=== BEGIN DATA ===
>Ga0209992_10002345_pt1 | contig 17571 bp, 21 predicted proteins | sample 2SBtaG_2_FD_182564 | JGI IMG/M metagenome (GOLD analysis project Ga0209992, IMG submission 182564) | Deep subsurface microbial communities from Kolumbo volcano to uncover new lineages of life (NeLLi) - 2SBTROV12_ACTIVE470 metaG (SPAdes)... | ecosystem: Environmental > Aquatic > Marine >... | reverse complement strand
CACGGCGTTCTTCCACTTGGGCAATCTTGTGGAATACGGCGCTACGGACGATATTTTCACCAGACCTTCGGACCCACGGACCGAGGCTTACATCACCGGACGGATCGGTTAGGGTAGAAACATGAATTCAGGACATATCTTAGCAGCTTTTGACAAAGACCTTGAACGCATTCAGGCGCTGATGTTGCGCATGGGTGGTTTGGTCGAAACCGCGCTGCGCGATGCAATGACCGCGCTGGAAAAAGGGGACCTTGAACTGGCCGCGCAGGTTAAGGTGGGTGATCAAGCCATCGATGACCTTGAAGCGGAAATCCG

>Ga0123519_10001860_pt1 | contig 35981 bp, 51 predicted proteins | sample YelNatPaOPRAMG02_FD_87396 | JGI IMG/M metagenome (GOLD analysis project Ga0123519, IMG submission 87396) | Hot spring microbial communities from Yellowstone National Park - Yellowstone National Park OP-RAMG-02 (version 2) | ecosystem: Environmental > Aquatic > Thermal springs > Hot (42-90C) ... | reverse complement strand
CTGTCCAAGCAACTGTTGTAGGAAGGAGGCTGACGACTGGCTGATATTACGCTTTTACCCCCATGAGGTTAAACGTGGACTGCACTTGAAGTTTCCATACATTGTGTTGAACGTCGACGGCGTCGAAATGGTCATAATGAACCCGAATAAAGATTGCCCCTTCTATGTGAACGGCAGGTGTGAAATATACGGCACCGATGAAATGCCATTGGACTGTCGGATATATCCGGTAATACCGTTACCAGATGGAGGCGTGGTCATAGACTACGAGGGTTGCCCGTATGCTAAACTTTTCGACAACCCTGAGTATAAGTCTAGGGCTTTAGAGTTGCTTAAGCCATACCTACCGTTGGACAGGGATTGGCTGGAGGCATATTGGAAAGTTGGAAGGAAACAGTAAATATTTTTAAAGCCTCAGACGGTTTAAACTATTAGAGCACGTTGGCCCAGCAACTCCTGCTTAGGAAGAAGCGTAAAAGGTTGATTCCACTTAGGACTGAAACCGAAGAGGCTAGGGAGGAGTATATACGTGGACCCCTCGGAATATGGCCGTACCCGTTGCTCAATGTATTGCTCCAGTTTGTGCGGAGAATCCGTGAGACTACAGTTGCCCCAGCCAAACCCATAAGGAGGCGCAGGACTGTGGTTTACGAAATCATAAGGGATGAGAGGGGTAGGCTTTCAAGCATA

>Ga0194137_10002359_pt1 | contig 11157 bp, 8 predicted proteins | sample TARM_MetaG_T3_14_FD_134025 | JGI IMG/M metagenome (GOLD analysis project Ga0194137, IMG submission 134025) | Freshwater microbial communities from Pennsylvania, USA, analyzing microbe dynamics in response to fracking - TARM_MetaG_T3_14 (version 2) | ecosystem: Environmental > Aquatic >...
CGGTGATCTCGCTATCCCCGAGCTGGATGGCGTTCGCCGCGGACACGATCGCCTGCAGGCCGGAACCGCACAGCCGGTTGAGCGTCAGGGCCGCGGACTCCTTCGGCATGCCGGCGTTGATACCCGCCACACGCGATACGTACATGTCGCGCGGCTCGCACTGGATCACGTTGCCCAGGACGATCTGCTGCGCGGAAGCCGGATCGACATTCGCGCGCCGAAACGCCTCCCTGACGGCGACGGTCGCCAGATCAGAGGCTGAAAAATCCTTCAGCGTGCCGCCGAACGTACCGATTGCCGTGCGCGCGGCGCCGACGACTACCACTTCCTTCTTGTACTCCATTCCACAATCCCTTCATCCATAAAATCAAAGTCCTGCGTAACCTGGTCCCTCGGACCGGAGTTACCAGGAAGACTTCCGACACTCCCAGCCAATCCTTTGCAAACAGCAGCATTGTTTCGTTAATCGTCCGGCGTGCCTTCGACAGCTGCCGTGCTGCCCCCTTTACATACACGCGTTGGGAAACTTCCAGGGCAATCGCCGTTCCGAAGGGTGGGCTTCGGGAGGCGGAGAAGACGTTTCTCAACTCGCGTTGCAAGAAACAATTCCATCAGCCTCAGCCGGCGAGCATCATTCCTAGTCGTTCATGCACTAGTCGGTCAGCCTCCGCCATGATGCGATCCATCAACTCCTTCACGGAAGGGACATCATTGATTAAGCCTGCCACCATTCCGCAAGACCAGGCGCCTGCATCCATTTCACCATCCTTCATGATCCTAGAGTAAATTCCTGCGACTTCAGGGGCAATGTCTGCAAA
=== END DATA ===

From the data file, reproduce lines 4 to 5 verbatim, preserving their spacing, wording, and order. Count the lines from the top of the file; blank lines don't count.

CTGTCCAAGCAACTGTTGTAGGAAGGAGGCTGACGACTGGCTGATATTACGCTTTTACCCCCATGAGGTTAAACGTGGACTGCACTTGAAGTTTCCATACATTGTGTTGAACGTCGACGGCGTCGAAATGGTCATAATGAACCCGAATAAAGATTGCCCCTTCTATGTGAACGGCAGGTGTGAAATATACGGCACCGATGAAATGCCATTGGACTGTCGGATATATCCGGTAATACCGTTACCAGATGGAGGCGTGGTCATAGACTACGAGGGTTGCCCGTATGCTAAACTTTTCGACAACCCTGAGTATAAGTCTAGGGCTTTAGAGTTGCTTAAGCCATACCTACCGTTGGACAGGGATTGGCTGGAGGCATATTGGAAAGTTGGAAGGAAACAGTAAATATTTTTAAAGCCTCAGACGGTTTAAACTATTAGAGCACGTTGGCCCAGCAACTCCTGCTTAGGAAGAAGCGTAAAAGGTTGATTCCACTTAGGACTGAAACCGAAGAGGCTAGGGAGGAGTATATACGTGGACCCCTCGGAATATGGCCGTACCCGTTGCTCAATGTATTGCTCCAGTTTGTGCGGAGAATCCGTGAGACTACAGTTGCCCCAGCCAAACCCATAAGGAGGCGCAGGACTGTGGTTTACGAAATCATAAGGGATGAGAGGGGTAGGCTTTCAAGCATA

>Ga0194137_10002359_pt1 | contig 11157 bp, 8 predicted proteins | sample TARM_MetaG_T3_14_FD_134025 | JGI IMG/M metagenome (GOLD analysis project Ga0194137, IMG submission 134025) | Freshwater microbial communities from Pennsylvania, USA, analyzing microbe dynamics in response to fracking - TARM_MetaG_T3_14 (version 2) | ecosystem: Environmental > Aquatic >...